About Utah: Strawberry Reservoir's reputation is well-earned

Published: Sunday, Sept. 2 2012 8:21 p.m. MDT

Reed Killpack has been watching people reel in fish at Strawberry Reservoir since he was a little boy.

Lee Benson, Deseret News

STRAWBERRY RESERVOIR — People have been catching fish here ever since anyone can remember.

For proof of that, check out the historic marker situated just beyond the Strawberry Bay turnoff at U.S. 40.

The sign pays tribute to the Dominguez-Escalante exploring party that in 1776 made its way through present-day Utah in search of a place to build a mission. En route the Spanish priests stopped in what they called "Valle de la Purisima" and recorded this in the expedition diary:

"We went down to a medium-sized river in which good trout breed in abundance, two of which Joaquin the Laguna killed with arrows and caught — and each one must have weighed more than two pounds."

Fish stories. They never die.

Especially here at Utah's favorite fishing hole.

Fish like this valley, and people who like fish like this valley.

That has created problems at times. The reservoir has had to be poisoned twice, once in 1961 and again in 1990, to get rid of all the trash fish, but at that it was because there were TOO MANY fish.

After each purge, Strawberry has regained its stature, its popularity, and reputation as the best place in Utah for serious trout fishing. According to published reports, the lake sustains some 1.5 million hours of fishing every year — as many hours as Lake Powell, which is 13 times bigger.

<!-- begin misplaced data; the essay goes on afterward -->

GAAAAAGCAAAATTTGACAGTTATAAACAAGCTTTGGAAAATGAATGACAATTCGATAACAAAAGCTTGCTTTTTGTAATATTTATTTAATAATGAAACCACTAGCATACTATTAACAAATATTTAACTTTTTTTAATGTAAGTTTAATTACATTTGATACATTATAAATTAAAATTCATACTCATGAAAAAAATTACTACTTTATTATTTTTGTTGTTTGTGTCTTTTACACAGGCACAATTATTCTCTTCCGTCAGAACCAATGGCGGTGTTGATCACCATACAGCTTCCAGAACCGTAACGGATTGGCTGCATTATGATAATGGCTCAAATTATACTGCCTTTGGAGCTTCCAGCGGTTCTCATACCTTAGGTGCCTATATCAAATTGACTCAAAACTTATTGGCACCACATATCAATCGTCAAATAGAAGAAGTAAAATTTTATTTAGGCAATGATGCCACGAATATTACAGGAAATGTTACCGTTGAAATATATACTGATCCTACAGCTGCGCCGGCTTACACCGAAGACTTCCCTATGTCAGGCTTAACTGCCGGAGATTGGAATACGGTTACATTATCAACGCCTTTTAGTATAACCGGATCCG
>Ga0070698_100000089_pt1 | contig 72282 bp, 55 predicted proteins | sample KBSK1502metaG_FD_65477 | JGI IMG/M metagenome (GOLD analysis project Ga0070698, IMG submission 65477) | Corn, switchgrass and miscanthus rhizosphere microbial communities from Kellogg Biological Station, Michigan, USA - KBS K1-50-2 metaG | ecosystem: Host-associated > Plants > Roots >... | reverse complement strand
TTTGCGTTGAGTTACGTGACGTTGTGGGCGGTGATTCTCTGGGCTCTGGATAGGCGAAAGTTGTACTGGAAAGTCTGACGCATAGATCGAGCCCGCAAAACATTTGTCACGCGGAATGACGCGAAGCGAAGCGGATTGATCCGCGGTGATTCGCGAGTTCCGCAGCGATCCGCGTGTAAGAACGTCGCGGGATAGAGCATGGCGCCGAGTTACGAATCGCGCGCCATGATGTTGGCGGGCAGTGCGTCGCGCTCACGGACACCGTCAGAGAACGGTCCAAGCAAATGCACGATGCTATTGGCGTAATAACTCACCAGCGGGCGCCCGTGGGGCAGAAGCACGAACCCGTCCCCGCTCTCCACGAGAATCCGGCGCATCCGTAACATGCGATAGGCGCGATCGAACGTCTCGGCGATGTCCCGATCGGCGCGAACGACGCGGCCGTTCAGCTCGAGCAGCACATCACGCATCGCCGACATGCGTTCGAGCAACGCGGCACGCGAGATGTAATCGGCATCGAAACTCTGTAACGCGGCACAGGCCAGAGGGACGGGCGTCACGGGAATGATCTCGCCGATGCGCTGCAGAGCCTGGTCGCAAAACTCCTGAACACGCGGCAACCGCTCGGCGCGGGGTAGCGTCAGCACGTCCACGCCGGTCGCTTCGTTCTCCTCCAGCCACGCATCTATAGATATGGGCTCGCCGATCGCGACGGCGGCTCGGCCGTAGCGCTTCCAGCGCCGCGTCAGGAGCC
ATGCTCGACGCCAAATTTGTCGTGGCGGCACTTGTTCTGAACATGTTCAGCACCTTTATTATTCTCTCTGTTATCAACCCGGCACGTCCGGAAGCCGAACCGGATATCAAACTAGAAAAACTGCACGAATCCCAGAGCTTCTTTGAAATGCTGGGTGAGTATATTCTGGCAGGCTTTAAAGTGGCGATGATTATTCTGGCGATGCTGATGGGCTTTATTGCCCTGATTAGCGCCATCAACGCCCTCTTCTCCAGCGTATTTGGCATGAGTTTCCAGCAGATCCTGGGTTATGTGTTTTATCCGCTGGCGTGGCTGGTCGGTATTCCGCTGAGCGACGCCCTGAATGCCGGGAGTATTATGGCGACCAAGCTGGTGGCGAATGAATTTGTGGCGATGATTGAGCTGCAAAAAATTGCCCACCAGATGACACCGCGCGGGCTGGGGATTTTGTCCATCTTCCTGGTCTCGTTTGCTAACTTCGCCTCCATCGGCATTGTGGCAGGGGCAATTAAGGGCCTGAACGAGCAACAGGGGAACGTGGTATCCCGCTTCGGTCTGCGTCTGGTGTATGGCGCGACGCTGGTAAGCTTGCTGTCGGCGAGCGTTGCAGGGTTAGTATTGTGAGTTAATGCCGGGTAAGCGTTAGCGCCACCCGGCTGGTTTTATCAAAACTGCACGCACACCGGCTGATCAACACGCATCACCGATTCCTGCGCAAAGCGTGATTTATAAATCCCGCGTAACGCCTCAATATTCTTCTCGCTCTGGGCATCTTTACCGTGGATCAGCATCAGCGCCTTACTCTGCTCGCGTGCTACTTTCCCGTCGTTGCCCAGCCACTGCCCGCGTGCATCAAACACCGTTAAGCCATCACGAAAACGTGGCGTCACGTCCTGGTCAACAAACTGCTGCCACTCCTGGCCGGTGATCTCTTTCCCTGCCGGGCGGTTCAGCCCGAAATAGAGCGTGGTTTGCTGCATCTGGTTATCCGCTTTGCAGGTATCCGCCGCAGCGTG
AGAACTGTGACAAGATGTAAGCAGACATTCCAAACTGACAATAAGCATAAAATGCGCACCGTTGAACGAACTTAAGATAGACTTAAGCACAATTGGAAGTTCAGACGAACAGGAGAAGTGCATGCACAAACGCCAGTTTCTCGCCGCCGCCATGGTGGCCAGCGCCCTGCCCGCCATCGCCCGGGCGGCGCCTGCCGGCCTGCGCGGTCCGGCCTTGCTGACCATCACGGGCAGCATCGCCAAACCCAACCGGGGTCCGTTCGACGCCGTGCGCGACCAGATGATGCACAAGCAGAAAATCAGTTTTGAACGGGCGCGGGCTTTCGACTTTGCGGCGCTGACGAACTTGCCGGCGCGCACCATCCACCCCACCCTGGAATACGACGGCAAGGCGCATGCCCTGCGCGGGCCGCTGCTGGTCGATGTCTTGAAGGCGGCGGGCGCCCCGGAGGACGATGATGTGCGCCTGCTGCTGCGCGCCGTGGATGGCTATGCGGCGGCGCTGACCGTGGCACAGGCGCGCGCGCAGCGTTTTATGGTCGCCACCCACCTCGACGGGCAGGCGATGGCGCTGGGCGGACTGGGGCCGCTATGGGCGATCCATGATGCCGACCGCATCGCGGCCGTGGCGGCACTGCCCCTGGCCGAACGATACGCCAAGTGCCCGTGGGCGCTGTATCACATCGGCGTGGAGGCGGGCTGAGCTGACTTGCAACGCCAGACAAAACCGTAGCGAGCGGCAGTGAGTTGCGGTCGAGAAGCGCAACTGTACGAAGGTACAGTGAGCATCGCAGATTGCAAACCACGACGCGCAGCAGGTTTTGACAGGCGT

The lure? Besides all the fish — every year the state plants between a half-million and million rainbow trout, Bear Lake cutthroat trout and kokanee salmon — and the fact that the reservoir is no more than an hour's drive from the Wasatch Front, it's the atmosphere.

Strawberry has an unmistakable fish feel unmatched at other large reservoirs. It's a no-frills kind of place. The restaurant at the Strawberry Bay Marina & Lodge — the modern version of the old Phillips' Boat Camp — doesn't have anything in French on the menu but the fries. The house specialty is the half-pound fresh-patty hamburger. On the walls are elk and deer heads, plenty of photos of people, and one bear, catching fish, and a sign that says "Give a Man an Inch and He Thinks He's a Ruler."

On the lake there are almost no water skiers or wakeboarders. There are a few sailboats, but they've got fishing gear in them.

"There's a lot of people who won't fish anywhere else," says Reed Killpack, who works at the marina and lodge and lives year-round with his wife, Shari, in a trailer nearby. "I don't know if that qualifies them as fishing snobs, but they do love to come here."

Reed, 59, qualifies as a Strawberry historian. Not only has he been coming to the banks of the reservoir all his life, to fish and hunt as well as to work, but his first cognitive memory involves the lake.

He was 4 when his parents left their house in Provo in their 1953 DeSoto for a fishing trip to Strawberry, where the family had a cabin. They left the kids at home, declaring it a "grown-ups trip."

But Reed hurried out to the car, laid down on the floor in the backseat and covered himself with a blanket. The ruse worked, or so he thought, because his parents didn't pull that blanket off him until they'd driven through Provo Canyon and Daniels Canyon and arrived lakeside at their cabin.

"Years later they told me they knew I was back there," says Reed. "But that's how bad I wanted to go fishin'. It's my first real memory."

Those fishing cabins are gone now, drowned by the lake when it expanded, and Reed waxes nostalgic in remembering the '50s, "when the limit was 10 per person and it was nothin' to go out and catch fish."

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